top of page

5 Questions for: Interior Designer Casey Keasler

“I HAVE A REASON BEHIND EVERY SPACE I CREATE, EVERY PIECE OF FURNITURE I SELECT, EVERY LIGHT FIXTURE I PRESENT,” says Casey Keasler, interior designer and founder of Portland-based design studio Casework, whose projects span both residential and commercial spaces.

Recently, Keasler was tapped to design shop-in-shops at multiple Nordstrom locations—including the downtown Seattle flagship—for LA-based non-toxic nail salon Base Coat. The biggest challenge? Casework had a mere six weeks to get it all done, including client approval, Nordstrom approval, consulting with ergonomics experts to maximize nail tech comfort, and installation. The final result is a ‘70s-inspired shop with deep green, brass, and pale pink accents. Read on for more about Keasler’s work, her morning routine, and why face-to-face meetings with clients make all the difference.

Alameda Tudor Casey Keasler Casework

Why choose a career in design?

In design, you can have an impact on your own environment as well as others! Nothing is more exciting than seeing a project go from idea to completion. The initial iterations a project undergoes evolve so much from start to finish. [These changes are] something I never get tired of seeing. At Casework, design bridges the gap between art and architecture. From clients to artist, architects, builders, engineers, graphic designers, fabricators, furniture designers… it’s inspiring to bring them all together.

What was the design inspiration behind the Base Coat shop-in-shop at Nordstrom?

Seventies, modern, and chic were the vision’s guiding principles. My first call with the founders Tran Wills and Sarah Simon was incredibly exciting. The pace was fast, which I enjoy, but rarely have the opportunity to work in that way. So often, design projects take years and we had the chance to make an impact in a matter of weeks! We had six weeks to go from idea, internal approval, Nordstrom approval, to installation (all of which Casework did ) to the grand opening. Timing was the biggest constraint. Most of the fixtures we sourced had to be readily available. We were able to collaborate with local, women artists to add unique pieces, including an Attalie Dexter wall hanging at The Grove in Los Angeles; a Becca Fuhrman drawing and a wall hanging from Jessica Salazar of Vida + Luz in Seattle; and in Chicago’s Oakbrook location, a Bethany Mabee painting. Creating a chic and relaxing environment was a big priority. Not only for clients, but also for the nail techs. It wouldn’t make sense to design a beautiful space if the techs were uncomfortable doing their job all day. We consulted with an ergonomics expert to make sure we were on track, designing custom-height legs for off-the-shelf chairs. This made the lounge chairs the ideal height for guests but also for the techs providing the service.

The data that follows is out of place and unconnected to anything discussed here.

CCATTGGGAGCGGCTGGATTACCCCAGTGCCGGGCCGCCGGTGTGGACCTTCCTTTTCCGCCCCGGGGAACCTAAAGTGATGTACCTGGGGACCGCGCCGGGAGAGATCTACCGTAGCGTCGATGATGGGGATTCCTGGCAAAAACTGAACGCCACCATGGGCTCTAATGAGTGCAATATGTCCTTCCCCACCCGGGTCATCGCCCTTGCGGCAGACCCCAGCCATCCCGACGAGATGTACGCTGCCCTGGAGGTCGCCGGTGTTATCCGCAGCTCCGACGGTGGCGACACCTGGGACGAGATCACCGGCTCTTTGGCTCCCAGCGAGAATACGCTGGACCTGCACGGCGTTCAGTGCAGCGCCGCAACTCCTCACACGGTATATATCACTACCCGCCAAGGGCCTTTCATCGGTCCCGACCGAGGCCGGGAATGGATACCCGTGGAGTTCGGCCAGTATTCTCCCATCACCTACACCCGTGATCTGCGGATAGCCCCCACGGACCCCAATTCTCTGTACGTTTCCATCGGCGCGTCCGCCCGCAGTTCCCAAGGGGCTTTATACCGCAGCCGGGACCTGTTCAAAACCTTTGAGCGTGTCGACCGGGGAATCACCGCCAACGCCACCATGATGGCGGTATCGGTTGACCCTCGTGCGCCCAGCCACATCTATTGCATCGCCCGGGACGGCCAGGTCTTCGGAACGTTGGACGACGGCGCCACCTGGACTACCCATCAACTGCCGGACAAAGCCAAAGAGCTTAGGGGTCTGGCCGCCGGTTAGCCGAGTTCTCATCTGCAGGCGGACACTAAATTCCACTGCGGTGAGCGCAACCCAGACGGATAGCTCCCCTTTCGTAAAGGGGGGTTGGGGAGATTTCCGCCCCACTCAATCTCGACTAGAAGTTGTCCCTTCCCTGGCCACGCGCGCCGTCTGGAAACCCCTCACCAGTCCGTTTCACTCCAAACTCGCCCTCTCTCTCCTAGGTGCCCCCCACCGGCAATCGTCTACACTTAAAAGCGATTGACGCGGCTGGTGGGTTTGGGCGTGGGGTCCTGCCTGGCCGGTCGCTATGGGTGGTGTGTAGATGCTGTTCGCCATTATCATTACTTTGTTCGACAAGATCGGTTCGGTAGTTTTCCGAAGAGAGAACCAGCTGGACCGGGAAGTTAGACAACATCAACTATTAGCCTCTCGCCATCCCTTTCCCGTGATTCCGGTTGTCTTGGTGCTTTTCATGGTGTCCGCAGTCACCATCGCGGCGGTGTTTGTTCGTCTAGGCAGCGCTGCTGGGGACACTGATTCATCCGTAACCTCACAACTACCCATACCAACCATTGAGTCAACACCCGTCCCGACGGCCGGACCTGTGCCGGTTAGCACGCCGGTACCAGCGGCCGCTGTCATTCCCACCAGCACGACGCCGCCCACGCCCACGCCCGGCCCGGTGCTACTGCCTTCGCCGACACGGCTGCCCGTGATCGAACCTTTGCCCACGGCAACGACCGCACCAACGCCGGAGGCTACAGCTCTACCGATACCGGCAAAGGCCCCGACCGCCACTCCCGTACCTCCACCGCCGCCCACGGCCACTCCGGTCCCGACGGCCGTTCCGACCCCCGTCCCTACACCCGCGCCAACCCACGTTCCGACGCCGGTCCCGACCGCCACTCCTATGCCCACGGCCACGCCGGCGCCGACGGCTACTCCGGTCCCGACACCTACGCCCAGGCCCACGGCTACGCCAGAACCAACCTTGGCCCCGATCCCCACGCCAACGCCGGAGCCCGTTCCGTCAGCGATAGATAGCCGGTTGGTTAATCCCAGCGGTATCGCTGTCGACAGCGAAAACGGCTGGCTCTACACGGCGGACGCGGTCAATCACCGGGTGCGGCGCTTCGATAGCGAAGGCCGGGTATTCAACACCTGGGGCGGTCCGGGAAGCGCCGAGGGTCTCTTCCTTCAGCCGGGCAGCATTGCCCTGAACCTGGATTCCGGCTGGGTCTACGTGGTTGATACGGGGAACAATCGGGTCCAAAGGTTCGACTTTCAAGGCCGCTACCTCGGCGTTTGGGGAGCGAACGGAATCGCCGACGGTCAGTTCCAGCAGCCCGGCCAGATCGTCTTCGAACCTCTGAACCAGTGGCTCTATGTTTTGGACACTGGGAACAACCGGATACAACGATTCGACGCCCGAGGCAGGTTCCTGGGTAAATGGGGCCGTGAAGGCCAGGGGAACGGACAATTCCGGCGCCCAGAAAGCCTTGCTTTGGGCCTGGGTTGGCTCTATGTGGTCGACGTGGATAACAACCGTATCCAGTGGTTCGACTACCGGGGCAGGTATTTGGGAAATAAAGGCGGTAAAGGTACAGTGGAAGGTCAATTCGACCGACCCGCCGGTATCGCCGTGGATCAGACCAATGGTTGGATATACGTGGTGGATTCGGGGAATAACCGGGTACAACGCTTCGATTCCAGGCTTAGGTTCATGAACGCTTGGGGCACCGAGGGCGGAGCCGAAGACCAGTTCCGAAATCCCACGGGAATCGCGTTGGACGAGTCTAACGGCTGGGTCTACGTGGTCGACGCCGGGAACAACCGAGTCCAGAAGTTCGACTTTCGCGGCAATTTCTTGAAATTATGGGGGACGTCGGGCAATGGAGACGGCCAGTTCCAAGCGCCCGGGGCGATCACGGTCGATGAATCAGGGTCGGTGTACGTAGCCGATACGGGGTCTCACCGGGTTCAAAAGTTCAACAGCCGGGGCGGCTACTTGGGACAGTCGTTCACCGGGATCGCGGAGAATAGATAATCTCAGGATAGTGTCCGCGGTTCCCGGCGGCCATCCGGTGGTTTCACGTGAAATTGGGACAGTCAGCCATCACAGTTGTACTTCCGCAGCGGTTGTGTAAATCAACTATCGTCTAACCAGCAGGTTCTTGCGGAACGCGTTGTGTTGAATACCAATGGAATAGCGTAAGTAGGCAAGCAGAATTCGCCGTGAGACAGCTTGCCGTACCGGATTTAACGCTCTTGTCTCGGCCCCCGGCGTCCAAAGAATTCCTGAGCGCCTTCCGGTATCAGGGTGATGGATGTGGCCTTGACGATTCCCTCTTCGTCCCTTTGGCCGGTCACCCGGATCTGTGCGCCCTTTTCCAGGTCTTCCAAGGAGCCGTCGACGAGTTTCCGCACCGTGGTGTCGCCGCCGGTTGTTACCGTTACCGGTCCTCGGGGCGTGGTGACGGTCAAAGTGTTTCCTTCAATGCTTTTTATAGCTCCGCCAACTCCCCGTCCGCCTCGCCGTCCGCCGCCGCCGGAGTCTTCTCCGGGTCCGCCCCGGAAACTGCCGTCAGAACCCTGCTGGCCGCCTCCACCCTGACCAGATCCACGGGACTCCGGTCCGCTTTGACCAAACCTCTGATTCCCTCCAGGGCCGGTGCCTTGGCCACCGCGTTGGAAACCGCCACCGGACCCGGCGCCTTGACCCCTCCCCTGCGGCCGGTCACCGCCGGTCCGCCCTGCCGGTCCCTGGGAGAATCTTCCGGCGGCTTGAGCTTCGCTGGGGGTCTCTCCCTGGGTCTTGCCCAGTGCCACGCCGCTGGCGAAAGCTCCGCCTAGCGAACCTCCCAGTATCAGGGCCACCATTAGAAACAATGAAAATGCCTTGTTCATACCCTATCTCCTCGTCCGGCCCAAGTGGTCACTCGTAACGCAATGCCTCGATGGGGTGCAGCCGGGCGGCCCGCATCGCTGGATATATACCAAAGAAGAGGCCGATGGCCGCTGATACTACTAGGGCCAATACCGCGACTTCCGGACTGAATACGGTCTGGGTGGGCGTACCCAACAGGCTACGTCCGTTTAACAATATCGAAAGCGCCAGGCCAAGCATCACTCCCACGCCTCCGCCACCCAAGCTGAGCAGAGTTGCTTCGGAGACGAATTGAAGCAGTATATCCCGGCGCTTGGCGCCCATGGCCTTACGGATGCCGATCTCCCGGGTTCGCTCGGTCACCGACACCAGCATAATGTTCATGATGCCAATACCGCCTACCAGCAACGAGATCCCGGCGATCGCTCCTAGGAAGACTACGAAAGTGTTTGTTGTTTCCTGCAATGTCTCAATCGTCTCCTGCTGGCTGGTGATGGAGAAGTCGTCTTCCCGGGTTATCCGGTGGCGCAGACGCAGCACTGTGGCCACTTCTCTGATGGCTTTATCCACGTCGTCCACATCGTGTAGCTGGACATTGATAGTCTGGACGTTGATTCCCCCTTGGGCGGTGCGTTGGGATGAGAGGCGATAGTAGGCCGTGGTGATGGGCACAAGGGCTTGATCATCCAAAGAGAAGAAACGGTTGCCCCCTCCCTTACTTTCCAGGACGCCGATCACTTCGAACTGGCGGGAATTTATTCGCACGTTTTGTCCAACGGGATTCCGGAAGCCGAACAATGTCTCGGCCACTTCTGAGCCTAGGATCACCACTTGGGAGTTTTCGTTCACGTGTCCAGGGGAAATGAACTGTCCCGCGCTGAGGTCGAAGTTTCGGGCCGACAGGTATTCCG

What are you doing less of in design? And what’s inspiring you the most right now?

The answer to both questions is not trusting my instincts. I’m most inspired by face-to-face meetings with my clients. At this moment, I have the opportunity to ask the questions to understand their pain points and the nuances of how they work and live. This conversation usually sparks an idea or a problem that needs a solution.

Alameda Tudor Casey Keasler Casework

Southwest Ranch Casey Keasler Casework

Work & Co. Casey Keasler Casework

Work & Co. Casey Keasler Casework

I’m usually up by 7 am. I shower, get dressed and I walk my dog, Winston. I’m in the studio by 8:30 am. There, I spend 30 minutes opening up the space, making coffee, and getting caught up on emails from the night before. By 9 am, it’s time for team meetings, client meetings, calls, site visits, or working on my own to-do list. Each day is a little different and I like it that way!

What’s the best advice you’ve ever received?

In design, you don’t have to know everything, but you do have to know what you want. A mentor from a past architecture firm told me something along those lines when I was stressing out about how to respond to a contractor question. He said you have to know what you want so you can ask the right questions to get you the results you want. That was monumental in helping me grow as a designer. Be intentional as a designer. Basically, I have a reason behind every space I create, every piece of furniture I select, every light fixture I present. Cool or cute doesn’t count. Cool won’t hold up 10 years from now.


bottom of page